Synopsis: When the 4077th treats a group of Greek soldiers, they are invited to join in on their Easter celebration. However, when Radar (Gary Burghoff) discovers the main course is a lamb, he decides to take matters in his own hands and rescue the animal before the kitchen staff gets its hands on it, creating problems for Henry (McLean Stevenson) when they discover the lamb is missing.
MASH Episode Review: "Private Charles Lamb"
A review of the season 3 television episode that first aired in December 1974.
My wife was out running some errands today so I had time to watch this episode when I was home at lunch. Up until this point, I had seen bits and pieces of it. However, I had never actually had the chance to watch the entire episode. And, for the most part, I thought it was somewhat interesting.
The part with Radar and the lamb really wasn’t anything overly surprising considering the show established, quite some time ago, that he is obsessed with taking care of animals (though I’m still not sure why he is shown eating meat, I would think he would be a vegetarian) but still manages to be somewhat funny, especially when he tricks Henry into signing an emergency discharge for the animal. It’s actually one of those fun jokes that disappeared from the series after Stevenson left and the detail-oriented Colonel Potter (Harry Morgan) was added.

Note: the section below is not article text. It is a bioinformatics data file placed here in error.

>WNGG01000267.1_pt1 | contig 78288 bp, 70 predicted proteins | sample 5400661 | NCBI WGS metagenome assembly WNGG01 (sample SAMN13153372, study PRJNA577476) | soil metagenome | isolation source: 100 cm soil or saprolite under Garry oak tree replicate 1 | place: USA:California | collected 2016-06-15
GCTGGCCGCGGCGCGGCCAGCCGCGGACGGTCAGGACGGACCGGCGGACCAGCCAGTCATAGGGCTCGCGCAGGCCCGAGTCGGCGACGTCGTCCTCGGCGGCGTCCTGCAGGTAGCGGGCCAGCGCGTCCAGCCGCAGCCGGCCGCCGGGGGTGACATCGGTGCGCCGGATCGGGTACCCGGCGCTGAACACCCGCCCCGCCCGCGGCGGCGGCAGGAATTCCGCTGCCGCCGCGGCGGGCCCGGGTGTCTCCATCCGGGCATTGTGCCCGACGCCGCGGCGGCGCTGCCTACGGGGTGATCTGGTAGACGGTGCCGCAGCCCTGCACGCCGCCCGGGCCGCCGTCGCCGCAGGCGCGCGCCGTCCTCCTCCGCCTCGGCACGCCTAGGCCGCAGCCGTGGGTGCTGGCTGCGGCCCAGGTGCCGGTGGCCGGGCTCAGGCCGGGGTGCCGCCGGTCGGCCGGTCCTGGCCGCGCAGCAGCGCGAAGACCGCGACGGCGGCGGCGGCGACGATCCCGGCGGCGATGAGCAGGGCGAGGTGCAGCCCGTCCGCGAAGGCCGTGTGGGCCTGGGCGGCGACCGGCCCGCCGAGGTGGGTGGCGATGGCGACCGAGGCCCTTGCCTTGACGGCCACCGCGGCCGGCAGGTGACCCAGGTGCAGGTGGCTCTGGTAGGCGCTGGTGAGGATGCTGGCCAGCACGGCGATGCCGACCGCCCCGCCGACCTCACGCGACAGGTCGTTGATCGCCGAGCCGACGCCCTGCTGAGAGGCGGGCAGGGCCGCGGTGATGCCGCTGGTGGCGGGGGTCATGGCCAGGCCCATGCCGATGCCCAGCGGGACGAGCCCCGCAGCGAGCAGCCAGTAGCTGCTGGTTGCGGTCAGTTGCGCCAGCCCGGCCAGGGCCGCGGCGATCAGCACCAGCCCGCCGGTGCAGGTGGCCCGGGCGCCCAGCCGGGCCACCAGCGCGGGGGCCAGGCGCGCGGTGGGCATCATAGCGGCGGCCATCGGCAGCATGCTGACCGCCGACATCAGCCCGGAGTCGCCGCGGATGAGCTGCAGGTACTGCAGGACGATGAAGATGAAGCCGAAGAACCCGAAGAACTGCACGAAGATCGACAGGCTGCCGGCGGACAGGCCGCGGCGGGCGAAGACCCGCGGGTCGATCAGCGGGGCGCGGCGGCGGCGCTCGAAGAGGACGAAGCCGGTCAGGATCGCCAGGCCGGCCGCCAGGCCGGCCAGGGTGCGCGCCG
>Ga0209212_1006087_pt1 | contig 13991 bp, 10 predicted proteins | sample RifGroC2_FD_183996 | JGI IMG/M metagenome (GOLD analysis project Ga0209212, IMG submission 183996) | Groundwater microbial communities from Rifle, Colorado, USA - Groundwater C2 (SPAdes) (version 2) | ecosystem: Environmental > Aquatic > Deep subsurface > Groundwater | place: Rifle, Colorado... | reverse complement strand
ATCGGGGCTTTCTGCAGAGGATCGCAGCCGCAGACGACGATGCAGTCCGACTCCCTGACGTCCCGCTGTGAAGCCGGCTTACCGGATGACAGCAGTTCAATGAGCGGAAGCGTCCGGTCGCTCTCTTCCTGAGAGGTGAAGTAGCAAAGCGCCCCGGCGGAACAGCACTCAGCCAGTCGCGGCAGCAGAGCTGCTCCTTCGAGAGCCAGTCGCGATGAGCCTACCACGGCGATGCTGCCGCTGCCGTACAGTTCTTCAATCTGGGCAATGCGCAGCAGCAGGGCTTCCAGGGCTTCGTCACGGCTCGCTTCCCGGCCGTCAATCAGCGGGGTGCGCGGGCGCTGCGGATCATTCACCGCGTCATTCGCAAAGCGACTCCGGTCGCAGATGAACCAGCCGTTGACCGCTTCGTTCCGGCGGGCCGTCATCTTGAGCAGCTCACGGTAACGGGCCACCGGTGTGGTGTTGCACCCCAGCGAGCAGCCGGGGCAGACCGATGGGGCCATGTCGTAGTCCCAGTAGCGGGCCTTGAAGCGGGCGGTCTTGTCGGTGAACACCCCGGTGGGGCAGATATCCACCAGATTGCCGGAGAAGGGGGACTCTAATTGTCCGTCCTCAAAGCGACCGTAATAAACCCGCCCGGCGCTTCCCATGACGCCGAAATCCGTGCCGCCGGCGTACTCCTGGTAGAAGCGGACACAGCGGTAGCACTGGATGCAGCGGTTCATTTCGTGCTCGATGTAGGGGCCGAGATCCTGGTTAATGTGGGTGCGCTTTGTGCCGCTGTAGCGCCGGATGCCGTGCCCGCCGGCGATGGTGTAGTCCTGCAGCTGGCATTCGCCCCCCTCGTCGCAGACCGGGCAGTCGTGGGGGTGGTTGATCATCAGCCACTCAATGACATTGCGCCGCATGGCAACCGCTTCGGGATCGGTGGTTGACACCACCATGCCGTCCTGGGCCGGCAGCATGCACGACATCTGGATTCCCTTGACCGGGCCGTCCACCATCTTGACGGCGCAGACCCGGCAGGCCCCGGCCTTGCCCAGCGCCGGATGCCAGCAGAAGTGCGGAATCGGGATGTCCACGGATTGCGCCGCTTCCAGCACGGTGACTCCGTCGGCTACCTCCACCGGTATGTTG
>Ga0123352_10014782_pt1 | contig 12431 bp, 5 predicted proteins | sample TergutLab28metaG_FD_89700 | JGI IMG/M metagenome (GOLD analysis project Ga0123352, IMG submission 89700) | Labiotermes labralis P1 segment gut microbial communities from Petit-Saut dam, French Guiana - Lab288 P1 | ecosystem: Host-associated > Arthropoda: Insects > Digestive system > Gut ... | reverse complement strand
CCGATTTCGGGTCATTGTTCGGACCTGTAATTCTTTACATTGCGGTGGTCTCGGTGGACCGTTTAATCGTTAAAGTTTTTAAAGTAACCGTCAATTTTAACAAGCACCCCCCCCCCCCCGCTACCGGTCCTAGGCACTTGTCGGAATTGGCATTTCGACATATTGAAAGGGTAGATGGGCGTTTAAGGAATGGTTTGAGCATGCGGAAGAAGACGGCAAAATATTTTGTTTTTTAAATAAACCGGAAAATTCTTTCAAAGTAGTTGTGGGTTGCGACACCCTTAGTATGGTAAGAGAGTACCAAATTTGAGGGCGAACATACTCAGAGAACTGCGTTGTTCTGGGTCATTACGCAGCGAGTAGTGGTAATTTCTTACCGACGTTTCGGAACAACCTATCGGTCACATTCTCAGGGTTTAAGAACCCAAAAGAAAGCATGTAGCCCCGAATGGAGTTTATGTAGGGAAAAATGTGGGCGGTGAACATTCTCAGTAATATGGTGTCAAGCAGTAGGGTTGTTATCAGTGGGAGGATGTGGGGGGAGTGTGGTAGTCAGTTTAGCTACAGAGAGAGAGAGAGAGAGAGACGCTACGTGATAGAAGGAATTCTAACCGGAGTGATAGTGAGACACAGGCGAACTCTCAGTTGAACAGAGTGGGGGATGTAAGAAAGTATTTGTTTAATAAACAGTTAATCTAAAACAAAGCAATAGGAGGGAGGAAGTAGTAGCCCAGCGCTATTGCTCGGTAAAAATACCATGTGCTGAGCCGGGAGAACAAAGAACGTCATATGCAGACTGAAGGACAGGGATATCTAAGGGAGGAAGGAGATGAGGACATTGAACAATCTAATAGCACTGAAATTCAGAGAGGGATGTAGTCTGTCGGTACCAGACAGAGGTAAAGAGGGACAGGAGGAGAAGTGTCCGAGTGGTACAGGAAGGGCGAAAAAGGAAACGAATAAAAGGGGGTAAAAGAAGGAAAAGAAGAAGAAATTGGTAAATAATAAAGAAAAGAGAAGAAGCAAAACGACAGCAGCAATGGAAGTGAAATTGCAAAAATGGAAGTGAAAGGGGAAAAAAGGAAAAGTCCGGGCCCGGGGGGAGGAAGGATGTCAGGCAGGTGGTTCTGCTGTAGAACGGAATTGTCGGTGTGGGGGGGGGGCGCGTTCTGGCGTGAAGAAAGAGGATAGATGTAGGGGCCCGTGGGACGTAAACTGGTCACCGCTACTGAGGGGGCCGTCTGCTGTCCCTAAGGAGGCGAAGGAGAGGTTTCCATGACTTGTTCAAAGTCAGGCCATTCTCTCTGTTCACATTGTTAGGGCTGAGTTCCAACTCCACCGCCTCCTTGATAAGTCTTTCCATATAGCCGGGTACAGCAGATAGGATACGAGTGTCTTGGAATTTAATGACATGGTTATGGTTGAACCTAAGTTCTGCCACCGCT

I’m still a little confused about why Frank Burns (Larry Linville) was so opposed to the Greek dinner considering it was one of those cultural exchanges that really doesn’t seem too out of place. While, obviously, he is on the show primarily to object to the wacky things the rest of the camp does, this objection seems a little weak, even for him.
The part of him accidentally hearing a confession from a soldier (Ted Eccles) that purposely shot himself in an effort to get sent home was something that was more in line with what I would expect from him and, to be honest, I was a little disappointed that part of this episode didn’t get more attention, with him giving up his case against the other soldier so easily (to avoid getting in trouble for accidentally impersonating a priest). I think I would have much rather seen the writers make this a bigger part of the episode than have him rant about the Greek celebration.
I thought Frank Burns wasn’t used properly. But, other than that, thought it was a decent episode overall with some predictable, but still funny, twists. I’m glad I finally had a chance to watch this full episode as a result of that.
My Grade: B
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